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Black Americans at Higher Risk for Kidney Failure

Black Health Matters (BHM)– a leading nonprofit health advocacy organization that provides health and wellness information that is rooted in medical expertise to the Black community – is partnering with the National Kidney Foundation (NKF) to spread awareness about kidney equity during National Kidney Month. Observed in March each year, National Kidney Month aims to raise awareness about kidney health and chronic kidney disease. The month also includes World Kidney Day – a global health awareness day focusing on the importance of kidneys and the impact of kidney disease – which is observed March 14.

“As an organization that spotlights health disparities and the importance of health in the Black community, kidney health has become a silent epidemic in our community,” said Roslyn Young-Daniels, President, and Founder of Black Health Matters. “We are very honored to have the opportunity to partner with the National Kidney Foundation to spread awareness about kidney health, and also achieving equity by decreasing the risk factors for our community.”

NKF continues to fight to get Kidney Equity for All – a commitment to make a difference in ALL kidney patients’ lives!

Black Americans are not only 4 times more likely to develop kidney failure, but more than one in three kidney failure patients living in the U.S. are Black.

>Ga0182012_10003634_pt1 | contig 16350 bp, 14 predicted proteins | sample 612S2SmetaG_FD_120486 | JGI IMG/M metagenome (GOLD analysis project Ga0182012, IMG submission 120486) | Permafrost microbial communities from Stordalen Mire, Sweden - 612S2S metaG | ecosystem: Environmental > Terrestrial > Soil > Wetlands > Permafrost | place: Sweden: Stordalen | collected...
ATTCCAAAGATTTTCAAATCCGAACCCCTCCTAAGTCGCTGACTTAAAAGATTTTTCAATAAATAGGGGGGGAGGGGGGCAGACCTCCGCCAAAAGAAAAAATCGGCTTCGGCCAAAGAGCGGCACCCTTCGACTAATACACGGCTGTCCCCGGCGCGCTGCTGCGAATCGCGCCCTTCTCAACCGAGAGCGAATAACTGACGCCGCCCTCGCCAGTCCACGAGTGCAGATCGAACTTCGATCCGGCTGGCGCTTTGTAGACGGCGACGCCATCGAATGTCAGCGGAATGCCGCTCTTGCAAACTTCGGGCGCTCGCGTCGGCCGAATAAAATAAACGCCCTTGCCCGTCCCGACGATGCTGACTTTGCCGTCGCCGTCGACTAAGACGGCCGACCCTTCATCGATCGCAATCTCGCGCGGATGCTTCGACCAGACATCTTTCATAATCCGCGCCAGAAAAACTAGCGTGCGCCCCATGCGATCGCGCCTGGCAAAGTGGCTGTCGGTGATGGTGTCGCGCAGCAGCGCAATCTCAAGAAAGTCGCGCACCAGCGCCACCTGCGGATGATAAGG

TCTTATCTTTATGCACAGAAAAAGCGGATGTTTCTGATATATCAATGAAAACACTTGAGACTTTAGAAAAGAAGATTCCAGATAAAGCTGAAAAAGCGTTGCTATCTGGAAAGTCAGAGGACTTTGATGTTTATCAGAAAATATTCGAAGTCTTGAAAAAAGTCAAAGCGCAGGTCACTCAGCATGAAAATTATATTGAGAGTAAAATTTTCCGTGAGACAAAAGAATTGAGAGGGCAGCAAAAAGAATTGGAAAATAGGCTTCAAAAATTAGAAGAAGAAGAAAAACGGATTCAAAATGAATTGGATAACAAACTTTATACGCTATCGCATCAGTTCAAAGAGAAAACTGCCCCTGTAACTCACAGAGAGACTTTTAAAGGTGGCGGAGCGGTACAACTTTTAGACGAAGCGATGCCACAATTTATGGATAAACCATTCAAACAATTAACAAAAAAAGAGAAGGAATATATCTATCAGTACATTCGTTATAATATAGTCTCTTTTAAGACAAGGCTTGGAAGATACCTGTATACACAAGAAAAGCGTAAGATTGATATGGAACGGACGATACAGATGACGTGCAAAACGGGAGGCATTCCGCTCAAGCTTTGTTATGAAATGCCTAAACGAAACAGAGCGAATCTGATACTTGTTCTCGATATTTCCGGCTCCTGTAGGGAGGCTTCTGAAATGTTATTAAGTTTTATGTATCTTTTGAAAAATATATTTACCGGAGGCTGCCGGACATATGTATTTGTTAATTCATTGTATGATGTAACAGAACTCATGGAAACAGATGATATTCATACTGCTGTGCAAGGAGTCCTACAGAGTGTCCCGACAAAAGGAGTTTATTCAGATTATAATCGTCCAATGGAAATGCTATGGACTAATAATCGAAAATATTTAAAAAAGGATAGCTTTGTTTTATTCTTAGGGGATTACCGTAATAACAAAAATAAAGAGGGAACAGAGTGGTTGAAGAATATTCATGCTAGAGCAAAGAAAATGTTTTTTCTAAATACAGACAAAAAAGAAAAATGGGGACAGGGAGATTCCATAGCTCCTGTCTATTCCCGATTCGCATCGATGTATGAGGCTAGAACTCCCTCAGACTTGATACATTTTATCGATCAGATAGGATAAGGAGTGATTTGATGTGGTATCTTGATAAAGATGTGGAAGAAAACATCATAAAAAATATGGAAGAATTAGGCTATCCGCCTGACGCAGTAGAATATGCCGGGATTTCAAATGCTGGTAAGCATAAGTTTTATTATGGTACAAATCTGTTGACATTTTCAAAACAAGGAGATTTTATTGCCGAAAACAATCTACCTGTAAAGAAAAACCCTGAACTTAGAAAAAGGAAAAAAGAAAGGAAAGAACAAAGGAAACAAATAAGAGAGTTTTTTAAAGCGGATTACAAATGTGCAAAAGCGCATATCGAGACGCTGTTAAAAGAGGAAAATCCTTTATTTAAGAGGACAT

As part of this collaboration, Black Health Matters will turn its Home Page Orange on March 14 in observance of World Kidney Day and inviting visitors to take a quiz to assess their risk for kidney disease. Currently, 33 percent of adults in the U.S. at risk for kidney disease. Results of the quiz will share if the respondent is at increased risk of kidney disease while also providing informational resources including a link to schedule a consultation with a medical professional. Black Health Matters will also commit its social media channels to the cause for World Kidney Day.

“We thank Black Health Matters for their support and for helping raise awareness during World Kidney Day,” said Kevin Longino, CEO of the NKF and a kidney transplant recipient. “Health disparities continue to impact the entire kidney patient journey. That’s why NKF is championing the fight to achieve KIDNEY EQUITY FOR ALL – a commitment to making a tangible difference in the lives of all kidney patients regardless of race, ethnicity, sexual identity, and socio-economic status.”

Diabetes continues to be the top cause of kidney failure, causing about 45 percent of all new cases, followed by high blood pressure, which is the number two cause of kidney failure, responsible for about 1 out of 4 cases in the U.S. Both diabetes and high blood pressure disproportionately affect the Black community, with almost half (more than 42%) of African American adults have high blood pressure.

Ebony Huerta Wells has over 25 years of writing and media experience. She was a former business journalist with a major newspaper and worked for other niche publications.

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